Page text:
With a 92-foot wingspan, this new criterion ruled out the B-23. The only aircraft that could get the job done, if indeed it could be accomplished by anything in the Air Force inventory, was the B-25 Mitchell twin-engine bomber, Hap’s trouble-shooter advised. General Arnold thanked the man and then dismissed him to wonder about the strange questions that had been asked. Hap then placed a call to Admiral King. Perhaps the President’s idea of a bombing strike against Japan was possible after all.
Its addition to being a miracle, based upon a premise that had not yet been proven possible, this mission called for unprecedented coordination between Navy and Army elements. Admiral King advised Arnold that Captain Duncan would handle all the Naval aspects of any such mission and that he would work closely with whomever Hap appointed to handle the Army’s side of the mission. The very next day Arnold called his trouble-shooter back into his office and laid out the reason for his questions.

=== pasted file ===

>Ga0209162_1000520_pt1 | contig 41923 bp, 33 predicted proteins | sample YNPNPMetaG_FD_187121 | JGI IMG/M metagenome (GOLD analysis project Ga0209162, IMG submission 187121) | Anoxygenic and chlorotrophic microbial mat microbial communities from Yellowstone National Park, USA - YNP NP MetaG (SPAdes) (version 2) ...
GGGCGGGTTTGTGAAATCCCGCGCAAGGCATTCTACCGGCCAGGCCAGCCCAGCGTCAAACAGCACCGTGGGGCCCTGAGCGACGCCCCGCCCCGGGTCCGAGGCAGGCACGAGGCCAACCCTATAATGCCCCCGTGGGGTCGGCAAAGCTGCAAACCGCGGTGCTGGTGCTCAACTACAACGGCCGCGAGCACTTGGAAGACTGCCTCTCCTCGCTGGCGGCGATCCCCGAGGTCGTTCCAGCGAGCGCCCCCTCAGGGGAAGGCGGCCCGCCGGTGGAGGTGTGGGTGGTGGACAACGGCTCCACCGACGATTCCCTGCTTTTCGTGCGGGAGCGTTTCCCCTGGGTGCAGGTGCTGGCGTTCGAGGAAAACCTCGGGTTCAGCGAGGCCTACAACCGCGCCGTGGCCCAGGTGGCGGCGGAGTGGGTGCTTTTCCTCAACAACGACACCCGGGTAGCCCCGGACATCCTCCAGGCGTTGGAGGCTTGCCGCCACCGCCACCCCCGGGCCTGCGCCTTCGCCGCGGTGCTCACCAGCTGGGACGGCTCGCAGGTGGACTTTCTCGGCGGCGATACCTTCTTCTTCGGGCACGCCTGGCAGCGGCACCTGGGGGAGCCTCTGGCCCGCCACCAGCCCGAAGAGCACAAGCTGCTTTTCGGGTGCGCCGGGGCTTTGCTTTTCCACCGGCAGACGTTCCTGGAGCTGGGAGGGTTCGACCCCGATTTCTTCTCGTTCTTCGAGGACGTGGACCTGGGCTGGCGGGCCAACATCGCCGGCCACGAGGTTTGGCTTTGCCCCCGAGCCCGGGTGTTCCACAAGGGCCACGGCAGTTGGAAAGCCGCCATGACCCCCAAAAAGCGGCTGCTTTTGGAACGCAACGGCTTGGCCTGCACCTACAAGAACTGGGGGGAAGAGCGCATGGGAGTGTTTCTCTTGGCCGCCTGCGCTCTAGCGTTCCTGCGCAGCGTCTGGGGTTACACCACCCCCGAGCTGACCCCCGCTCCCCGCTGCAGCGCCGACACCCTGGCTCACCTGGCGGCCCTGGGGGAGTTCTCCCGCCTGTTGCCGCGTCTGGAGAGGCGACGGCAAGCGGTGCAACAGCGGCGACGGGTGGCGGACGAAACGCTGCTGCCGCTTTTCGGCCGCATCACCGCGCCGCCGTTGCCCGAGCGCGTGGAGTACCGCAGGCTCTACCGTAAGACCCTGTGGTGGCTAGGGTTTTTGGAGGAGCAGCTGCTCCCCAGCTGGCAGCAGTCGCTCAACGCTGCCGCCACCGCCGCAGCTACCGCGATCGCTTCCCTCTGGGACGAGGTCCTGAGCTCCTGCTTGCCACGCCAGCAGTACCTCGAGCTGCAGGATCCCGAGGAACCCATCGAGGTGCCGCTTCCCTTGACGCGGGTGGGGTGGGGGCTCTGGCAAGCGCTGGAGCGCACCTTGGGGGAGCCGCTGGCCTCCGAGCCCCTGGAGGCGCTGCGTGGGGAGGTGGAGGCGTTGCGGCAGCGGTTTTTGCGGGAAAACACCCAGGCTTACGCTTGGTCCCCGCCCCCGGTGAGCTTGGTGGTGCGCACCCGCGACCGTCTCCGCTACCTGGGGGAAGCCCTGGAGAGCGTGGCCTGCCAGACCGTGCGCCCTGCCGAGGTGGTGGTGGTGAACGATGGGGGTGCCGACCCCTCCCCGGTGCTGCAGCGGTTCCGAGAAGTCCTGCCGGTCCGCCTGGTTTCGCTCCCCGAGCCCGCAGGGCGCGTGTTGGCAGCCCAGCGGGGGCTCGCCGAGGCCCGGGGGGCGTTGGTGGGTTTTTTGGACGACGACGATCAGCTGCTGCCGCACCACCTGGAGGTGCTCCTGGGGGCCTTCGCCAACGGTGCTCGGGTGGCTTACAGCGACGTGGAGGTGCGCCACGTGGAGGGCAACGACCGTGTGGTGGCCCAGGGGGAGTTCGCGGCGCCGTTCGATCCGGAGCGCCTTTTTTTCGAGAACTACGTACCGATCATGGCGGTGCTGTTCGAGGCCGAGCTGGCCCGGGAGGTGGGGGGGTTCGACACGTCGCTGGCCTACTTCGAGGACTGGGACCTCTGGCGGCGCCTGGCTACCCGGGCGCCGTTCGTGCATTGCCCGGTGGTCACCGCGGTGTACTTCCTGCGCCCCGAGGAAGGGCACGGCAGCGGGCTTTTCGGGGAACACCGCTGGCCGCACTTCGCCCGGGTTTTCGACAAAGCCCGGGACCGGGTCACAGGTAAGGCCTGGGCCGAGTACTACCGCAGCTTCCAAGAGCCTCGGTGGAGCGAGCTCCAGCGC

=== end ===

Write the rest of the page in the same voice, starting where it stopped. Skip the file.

“The idea is really simple in concept,” the air chief explained. “We’ll load a few of our B-25 bombers on a Navy aircraft carrier, steam within a reasonable distance of Japan itself, and launch the bombers. These Army pilots will fly over the Japanese homeland, bomb military targets, and then continue across the Sea of Japan to land safely in China.”
The young lieutenant colonel who had spent his life flying every conceivable type of airplane under all imaginable conditions nodded in assent. “I think,” he announced, “that this just might work.”
“I need someone to take this project over, get the planes modified and train the crews,” the general stated.
“And I know where you can get that someone,” the trouble-shooter responded with a smile.
“O.K., Jim. It’s your baby. You’ll have first priority on anything you need to get the job done. Get in touch with me directly if anybody gets in your way.”
No person, circumstance, nor any seemingly impossible situation had ever got in the way of James H. Jimmy Doolittle when he set out to do what others deemed impossible. This time his success or failure would matter more than it ever had in anything he had ever done in his exciting and eventful life.
When Major James H. Doolittle was called to active duty on July 1, 1940, he was a 43-year old reservist who was voluntarily leaving a distinguished position with the Shell Oil Company for a job that paid one-tenth of what he was used to earning. It was also the result of his own voluntary act in the face of a war that he firmly believed would eventually draw the United States out of its position of neutrality.